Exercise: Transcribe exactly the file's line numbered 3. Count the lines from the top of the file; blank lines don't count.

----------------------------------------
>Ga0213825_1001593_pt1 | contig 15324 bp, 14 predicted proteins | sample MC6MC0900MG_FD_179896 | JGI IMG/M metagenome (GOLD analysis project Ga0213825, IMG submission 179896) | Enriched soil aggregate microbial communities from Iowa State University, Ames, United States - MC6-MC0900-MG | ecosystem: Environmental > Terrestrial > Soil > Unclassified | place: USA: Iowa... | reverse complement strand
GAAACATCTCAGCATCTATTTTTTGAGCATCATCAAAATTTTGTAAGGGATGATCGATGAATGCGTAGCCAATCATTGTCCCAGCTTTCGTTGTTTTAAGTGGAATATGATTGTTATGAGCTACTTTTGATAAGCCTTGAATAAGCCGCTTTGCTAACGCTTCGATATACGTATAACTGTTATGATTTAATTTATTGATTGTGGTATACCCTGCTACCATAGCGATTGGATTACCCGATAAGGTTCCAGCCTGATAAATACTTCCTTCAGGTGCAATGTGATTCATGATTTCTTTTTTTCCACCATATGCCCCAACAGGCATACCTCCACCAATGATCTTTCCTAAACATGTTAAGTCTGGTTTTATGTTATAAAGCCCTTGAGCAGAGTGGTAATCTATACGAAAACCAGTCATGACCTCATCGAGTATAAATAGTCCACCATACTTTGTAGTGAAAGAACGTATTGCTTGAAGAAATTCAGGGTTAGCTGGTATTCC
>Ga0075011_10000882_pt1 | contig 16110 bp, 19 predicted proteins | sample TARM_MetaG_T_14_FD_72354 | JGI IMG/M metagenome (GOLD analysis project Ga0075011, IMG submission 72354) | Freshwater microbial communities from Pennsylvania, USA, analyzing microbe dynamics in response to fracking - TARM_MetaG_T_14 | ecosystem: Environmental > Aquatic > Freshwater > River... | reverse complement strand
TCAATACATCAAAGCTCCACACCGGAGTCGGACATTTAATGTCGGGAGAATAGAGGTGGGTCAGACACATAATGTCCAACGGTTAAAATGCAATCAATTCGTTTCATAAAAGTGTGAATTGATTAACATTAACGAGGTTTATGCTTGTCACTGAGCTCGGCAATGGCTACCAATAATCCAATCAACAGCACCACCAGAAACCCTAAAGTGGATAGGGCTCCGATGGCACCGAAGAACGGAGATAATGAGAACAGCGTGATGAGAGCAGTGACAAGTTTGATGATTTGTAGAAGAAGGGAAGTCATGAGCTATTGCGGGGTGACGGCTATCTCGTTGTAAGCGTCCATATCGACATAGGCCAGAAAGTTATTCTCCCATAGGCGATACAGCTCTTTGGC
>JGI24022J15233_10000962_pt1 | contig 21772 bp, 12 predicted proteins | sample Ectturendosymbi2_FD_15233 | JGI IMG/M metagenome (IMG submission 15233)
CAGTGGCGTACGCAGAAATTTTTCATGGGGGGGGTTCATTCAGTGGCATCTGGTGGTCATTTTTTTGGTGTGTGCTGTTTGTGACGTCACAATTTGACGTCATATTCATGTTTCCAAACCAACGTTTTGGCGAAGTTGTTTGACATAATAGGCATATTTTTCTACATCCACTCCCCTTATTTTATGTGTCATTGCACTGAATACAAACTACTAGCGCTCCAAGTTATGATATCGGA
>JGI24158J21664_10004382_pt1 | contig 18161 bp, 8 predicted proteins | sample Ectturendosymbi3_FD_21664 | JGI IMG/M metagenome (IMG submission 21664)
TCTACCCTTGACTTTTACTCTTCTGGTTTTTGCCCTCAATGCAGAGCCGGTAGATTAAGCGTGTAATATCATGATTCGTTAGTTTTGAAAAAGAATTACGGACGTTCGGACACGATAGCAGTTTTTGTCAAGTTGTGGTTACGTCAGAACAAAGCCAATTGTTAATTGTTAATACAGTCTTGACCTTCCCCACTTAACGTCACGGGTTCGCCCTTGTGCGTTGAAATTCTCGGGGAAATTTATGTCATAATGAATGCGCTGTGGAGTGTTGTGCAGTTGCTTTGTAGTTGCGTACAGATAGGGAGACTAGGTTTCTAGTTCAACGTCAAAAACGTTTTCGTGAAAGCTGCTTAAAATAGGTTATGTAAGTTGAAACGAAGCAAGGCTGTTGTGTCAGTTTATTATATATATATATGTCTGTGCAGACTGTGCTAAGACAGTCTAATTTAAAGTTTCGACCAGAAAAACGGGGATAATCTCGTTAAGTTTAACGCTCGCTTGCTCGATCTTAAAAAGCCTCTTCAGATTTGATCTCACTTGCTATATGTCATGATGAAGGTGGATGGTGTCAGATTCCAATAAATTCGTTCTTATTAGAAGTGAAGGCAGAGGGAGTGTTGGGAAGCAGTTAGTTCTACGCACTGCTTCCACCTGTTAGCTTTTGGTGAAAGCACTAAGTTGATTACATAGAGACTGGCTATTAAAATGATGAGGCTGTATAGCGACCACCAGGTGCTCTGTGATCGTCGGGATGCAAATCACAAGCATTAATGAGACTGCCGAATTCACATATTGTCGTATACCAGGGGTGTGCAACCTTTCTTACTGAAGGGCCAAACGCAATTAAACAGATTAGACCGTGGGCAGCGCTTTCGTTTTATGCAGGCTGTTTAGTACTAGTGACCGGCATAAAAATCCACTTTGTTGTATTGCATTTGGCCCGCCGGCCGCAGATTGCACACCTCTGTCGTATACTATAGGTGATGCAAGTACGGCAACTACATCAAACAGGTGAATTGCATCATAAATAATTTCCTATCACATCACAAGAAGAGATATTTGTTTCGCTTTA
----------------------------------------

>Ga0075011_10000882_pt1 | contig 16110 bp, 19 predicted proteins | sample TARM_MetaG_T_14_FD_72354 | JGI IMG/M metagenome (GOLD analysis project Ga0075011, IMG submission 72354) | Freshwater microbial communities from Pennsylvania, USA, analyzing microbe dynamics in response to fracking - TARM_MetaG_T_14 | ecosystem: Environmental > Aquatic > Freshwater > River... | reverse complement strand